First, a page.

Veterans Fee Waiver
In honor and recognition of those who are or have honorably served America through active military service, the Quillen College of Medicine is proud to announce the waiver of all supplementary application fees for these folks. We are unable to waive the preliminary application fee through the American Medical College Application Service (AMCAS) but will waive the supplemental fee for those who progress in the selection process. We are a veteran friendly institution, located on the grounds of a beautiful Veterans Affairs hospital at Mountain Home, Tennessee and we are pleased to be able to further honor our service women and men through this small token of appreciation. Our program "Vets Welcome" shows our recognition and appreciation of our service people.
We are proud of, and honor, those who have attended Quillen and gone on to serve in all branches of service. We are proud of our record of training those for further service in the military through the Health Professions Scholarship Program and strongly recommend that our applicants and students explore this program is a method or financing the medical education and graduating from medical school debt free.
This fee waiver is effective immediately and is available on request to those who have honorably served (or are currently serving) in the US Army, Navy, Marines, Air Force, Coast Guard or their reserve or National Guard components. Military service must be documented in the original AMCAS application or through the submission of a DD214 or other proof of military service.
To all our "comrades in arms", please accept this small token in appreciation for your service. Thank you.
James H. Quillen College of Medicine: One of American's Teague-Cranston Medical Schools
On March 12, 1974, the Tennessee House of Representatives overrode then Governor Winfield Dunn’s veto of the legislation authorizing the creation of a medical school at ETSU. Local leaders won approval for the ETSU College of Medicine to participate in the Veterans Administration Medical Schools Assistance and Health Manpower Training Act of 1972. Federal assistance through this Teague-Cranston Act created six new medical schools to operate in conjunction with Veterans Administration hospitals. ETSU with the Mountain Home VA Medical Center became the location for one of these six schools, developing a partnership recognized as a national model through which both institutions have achieved significant advances in health care delivery, research, and education.
A Military Friendly School Award
The long-term efforts of the ETSU Veterans Affairs Office, the Veterans Upward Bound Program and participation in the Yellow Ribbon Program led ETSU to be named a Military Friendly School by the magazine GI Jobs. Some 400 ETSU students are now using the Montgomery GI BILL® benefits. Over 650 ETSU students have participated in the program with a high graduation/persistence rate of over 40 percent.
The Military Medical Student Association at James H. Quillen College of Medicine
A group of military medical students established a support organization at the Quillen College of Medicine to provide information and resources needed for Health Professions Scholarship Program students to navigate their challenging world. The student association engages in outreach to the local Veterans’ community. The Association includes representative leadership from every branch. Quillen College of Medicine has a strong military connection and more than 10 percent of our student body is currently serving as Officer-Students.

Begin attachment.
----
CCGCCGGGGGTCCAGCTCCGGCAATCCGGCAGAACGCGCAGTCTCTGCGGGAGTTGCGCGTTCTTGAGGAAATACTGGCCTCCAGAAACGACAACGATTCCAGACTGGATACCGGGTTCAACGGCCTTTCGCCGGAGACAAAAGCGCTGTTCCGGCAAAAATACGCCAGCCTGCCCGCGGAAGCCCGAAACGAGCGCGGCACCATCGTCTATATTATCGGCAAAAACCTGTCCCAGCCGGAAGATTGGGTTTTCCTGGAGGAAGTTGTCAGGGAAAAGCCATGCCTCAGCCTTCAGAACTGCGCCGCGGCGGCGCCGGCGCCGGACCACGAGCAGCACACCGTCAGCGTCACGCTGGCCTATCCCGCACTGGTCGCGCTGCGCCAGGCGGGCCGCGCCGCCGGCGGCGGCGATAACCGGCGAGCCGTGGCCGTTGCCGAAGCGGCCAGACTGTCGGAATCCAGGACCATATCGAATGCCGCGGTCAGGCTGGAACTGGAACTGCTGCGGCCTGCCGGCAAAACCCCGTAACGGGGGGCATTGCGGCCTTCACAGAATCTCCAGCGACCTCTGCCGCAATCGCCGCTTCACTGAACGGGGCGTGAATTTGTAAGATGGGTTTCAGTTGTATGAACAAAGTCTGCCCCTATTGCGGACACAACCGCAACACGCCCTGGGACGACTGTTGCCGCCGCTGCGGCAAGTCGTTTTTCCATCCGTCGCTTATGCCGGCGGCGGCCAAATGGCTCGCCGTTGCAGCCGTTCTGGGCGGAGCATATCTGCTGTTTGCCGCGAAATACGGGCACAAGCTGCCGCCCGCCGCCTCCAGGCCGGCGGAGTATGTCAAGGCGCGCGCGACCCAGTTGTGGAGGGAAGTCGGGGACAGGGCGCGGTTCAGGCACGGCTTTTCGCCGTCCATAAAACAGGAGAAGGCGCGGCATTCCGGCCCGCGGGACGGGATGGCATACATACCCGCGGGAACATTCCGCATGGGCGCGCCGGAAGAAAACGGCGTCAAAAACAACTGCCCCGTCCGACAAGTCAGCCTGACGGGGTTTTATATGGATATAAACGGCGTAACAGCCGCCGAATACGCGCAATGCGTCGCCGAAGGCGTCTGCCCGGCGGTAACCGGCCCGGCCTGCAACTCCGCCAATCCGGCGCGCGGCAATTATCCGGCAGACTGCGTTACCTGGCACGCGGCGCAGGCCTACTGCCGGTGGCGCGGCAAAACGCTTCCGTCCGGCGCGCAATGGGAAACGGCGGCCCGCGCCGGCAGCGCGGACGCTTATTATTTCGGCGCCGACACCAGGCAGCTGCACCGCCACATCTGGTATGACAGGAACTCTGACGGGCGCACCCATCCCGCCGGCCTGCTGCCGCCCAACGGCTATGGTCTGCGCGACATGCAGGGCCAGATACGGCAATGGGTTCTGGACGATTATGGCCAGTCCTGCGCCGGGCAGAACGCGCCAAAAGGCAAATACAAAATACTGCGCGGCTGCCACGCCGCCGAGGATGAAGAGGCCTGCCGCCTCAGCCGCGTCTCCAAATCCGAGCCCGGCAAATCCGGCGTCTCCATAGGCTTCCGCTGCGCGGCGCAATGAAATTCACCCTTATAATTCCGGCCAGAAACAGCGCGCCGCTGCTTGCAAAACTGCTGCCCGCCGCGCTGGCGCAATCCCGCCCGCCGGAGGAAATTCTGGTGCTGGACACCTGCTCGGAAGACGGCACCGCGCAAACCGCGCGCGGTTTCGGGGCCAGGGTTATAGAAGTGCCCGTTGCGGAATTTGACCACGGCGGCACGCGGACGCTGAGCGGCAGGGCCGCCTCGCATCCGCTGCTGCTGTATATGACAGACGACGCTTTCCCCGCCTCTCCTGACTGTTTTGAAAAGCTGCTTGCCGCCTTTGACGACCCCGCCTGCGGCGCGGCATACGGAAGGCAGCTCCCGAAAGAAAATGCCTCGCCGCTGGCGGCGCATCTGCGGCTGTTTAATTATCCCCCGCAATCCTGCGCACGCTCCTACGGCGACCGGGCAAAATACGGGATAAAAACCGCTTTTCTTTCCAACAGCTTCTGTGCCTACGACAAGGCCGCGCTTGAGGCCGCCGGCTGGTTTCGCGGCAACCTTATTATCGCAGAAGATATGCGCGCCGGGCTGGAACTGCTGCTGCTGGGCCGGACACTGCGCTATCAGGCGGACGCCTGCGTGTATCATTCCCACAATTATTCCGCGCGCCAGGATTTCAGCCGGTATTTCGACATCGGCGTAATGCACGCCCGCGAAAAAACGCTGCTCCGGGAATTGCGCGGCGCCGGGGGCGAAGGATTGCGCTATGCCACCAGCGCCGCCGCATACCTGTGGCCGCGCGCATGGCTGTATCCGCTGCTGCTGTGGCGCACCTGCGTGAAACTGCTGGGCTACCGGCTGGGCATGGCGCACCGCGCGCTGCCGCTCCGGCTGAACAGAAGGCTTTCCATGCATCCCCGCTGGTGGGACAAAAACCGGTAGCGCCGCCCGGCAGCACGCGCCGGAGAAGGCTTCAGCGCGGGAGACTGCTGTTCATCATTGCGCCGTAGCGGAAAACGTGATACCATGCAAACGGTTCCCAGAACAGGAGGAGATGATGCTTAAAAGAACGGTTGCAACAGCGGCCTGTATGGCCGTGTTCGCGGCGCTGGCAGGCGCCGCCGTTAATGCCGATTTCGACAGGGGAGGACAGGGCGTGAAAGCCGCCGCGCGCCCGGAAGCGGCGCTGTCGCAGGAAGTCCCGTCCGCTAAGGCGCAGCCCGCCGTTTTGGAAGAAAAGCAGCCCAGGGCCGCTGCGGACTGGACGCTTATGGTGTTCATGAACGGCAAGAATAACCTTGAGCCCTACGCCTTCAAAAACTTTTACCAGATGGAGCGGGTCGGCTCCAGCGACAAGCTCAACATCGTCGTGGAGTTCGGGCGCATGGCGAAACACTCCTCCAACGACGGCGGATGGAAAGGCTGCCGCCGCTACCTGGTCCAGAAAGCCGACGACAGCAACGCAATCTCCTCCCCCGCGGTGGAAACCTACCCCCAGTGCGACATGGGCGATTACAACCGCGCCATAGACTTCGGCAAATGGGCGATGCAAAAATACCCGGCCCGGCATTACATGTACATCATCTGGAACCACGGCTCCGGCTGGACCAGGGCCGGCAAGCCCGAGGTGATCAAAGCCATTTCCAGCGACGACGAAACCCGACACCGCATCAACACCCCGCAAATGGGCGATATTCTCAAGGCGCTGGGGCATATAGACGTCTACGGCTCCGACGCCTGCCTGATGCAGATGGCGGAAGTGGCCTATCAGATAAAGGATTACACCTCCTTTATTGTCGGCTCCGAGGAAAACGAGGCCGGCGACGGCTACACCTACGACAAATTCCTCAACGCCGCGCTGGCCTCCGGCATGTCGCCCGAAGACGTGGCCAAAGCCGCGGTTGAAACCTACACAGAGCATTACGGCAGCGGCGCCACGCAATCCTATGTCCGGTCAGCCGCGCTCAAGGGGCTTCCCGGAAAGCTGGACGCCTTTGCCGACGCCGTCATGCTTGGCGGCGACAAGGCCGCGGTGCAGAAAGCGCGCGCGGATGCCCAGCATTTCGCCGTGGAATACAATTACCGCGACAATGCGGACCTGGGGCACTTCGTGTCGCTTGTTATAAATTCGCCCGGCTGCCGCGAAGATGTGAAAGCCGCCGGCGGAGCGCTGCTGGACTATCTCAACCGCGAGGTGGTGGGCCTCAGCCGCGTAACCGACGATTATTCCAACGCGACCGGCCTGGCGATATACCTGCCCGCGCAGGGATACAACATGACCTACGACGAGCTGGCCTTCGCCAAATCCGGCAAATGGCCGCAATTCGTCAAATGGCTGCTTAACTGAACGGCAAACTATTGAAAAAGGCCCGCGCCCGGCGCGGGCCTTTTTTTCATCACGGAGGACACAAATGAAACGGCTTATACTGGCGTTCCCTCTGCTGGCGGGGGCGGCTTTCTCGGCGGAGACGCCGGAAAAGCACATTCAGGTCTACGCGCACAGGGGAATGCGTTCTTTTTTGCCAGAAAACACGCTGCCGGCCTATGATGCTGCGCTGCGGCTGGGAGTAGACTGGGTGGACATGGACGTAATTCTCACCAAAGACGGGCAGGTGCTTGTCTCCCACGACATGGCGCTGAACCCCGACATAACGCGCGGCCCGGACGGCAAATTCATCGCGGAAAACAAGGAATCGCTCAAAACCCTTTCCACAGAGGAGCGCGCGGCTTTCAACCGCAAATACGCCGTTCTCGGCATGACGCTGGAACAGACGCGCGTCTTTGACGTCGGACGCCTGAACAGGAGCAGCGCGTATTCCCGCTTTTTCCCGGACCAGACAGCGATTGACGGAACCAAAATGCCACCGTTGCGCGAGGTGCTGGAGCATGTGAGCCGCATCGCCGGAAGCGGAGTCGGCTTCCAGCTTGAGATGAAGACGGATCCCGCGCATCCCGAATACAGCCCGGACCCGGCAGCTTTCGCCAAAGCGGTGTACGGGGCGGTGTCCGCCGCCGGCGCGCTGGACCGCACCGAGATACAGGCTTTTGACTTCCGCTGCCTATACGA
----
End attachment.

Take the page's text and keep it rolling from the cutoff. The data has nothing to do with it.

The Veterans History Project
Congressman William Jenkins invited ETSU in 1999 to engage university students (from History, Storytelling, Appalachian Studies and Theater) in the Library of Congress’ Veteran History Project. ETSU students coordinated with local veterans’ organizations and with rural school systems projects to collect oral histories, pictures and other documents from over 260 veterans from the mountains of East Tennessee. All collected materials are housed at the Library of Congress and the ETSU Archives of Appalachia. The Library of Congress indicated that the First Congressional District had submitted the largest number of collected histories in the U.S.
The Buccaneer Battalion, The ETSU Commitment to R.O.T.C.
The ROTC program was established at ETSU in 1952. ETSU has a record on exceeding commissioning requirements, with a cumulative record of commissioning over 1400 Second Lieutenants for the Army. Of these officers, nine have achieved the ranks of general officer within the Army (along with five other flag officers from other Services). Twenty-five percent of current Cadets earned Dean’s List honors. ETSU ROTC also sponsors numerous Cadet clubs.
Rural Health Professions Institute
The James H. Quillen Veterans Affairs Medical Center and ETSU are now offering a VA Rural Health Professions Institute for staff members and health professionals from VA Community Based Outpatient Centers and rural Outreach programs from across the country. The Institute was initiated by VISN 9 and funded by the VA Office of Rural Health. Week-long training sessions include topics in clinical care, use of new technologies, quality improvement planning, overviews of how rural health and Veterans’ culture influence health outcomes.